Flattening the 'coronavirus curve' is critical to getting ahead of COVID-19 outbreak

Public health officials say the "coronavirus curve" represents the number of people who have come down with coronavirus over time in relation to the number of health care workers available to stem the spread of the virus.

The line across the middle is America's ability (the number of doctors, hospitals, staff, and equipment) to treat all the people who have the virus.

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“Some estimate that the US healthcare system works at about capacity most of the time,” said Dr. J. Matthew Knight, an Orlando doctor.

What that graph simply shows is that as the number of patients grows, but the number of doctors stays the same, it takes longer for them to treat everyone. If lots of people get the coronavirus quickly, the graph shows a spike in the number of patients in a short amount of time and that presents a shock to the health care system.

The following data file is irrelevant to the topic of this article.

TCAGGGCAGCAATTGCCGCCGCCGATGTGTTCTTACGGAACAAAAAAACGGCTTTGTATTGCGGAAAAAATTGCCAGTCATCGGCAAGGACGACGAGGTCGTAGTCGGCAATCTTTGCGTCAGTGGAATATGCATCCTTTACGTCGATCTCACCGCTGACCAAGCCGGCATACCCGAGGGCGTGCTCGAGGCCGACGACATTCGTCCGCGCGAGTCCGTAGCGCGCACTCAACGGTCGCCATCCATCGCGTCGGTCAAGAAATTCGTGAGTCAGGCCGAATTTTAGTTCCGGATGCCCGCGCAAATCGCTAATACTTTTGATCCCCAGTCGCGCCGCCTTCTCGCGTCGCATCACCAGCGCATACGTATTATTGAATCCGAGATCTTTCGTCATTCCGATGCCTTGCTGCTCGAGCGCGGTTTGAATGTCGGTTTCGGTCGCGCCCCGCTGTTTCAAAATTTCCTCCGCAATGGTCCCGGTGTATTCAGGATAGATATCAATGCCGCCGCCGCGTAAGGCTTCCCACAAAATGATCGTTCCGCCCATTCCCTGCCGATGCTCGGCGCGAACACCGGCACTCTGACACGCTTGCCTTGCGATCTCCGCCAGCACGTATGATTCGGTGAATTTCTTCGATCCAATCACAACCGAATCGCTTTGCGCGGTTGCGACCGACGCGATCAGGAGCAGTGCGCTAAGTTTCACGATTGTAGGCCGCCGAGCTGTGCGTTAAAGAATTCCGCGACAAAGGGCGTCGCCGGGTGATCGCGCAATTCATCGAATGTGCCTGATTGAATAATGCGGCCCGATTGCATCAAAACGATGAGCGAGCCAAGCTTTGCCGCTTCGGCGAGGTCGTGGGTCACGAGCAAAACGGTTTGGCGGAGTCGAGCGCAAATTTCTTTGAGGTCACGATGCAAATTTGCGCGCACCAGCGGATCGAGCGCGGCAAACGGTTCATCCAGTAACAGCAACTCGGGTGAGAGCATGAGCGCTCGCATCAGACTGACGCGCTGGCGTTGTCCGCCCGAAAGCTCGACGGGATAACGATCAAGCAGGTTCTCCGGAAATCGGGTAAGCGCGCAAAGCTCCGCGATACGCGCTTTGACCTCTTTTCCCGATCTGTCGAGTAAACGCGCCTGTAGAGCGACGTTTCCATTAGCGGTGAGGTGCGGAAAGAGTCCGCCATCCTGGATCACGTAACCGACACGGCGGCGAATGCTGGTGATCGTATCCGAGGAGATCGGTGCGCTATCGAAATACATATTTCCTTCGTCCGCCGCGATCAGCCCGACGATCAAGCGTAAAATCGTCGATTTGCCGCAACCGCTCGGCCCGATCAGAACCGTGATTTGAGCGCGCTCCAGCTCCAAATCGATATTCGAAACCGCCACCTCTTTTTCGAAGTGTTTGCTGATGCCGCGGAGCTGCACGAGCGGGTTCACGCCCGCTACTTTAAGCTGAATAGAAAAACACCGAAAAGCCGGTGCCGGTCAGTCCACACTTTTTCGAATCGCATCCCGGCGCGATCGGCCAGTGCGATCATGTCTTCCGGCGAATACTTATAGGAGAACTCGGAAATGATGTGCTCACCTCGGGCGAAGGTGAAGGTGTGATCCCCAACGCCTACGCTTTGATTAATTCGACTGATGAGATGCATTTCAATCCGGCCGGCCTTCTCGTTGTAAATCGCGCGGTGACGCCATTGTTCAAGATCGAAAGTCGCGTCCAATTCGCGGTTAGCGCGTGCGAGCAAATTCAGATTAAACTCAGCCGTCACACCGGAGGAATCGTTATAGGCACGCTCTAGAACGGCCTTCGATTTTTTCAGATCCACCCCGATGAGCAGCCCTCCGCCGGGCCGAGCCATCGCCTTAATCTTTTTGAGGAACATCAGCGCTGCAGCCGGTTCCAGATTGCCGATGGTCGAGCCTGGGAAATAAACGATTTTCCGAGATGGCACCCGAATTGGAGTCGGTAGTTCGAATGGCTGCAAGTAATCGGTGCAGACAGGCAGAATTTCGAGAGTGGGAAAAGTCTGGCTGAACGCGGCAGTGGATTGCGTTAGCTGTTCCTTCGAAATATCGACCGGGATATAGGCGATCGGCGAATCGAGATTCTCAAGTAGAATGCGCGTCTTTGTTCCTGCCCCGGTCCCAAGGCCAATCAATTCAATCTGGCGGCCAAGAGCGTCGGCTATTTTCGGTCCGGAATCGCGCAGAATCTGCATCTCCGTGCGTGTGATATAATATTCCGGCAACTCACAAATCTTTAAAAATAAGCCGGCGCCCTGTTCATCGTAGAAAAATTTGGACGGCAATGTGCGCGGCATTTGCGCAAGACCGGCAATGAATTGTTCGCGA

Coronavirus curve

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“So it wouldn't take a lot for an epidemic to push us over the curve meaning we've got to prop-up makeshift healthcare facilities in parking lots and wherever's available to us to be able to take care of the masses,” Dr. Knight said.

Containing the virus is key. That's what officials are trying to do in New Rochelle, New York, canceling or postponing public gatherings, closing schools, and businesses, to keep the numbers of infected people from spiking

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“That makes a huge difference in survivability,” said Dr. Knight, “the more hospital beds available, the more acute care facilities that can take care of people who get sick, the better we're going to do as a population.”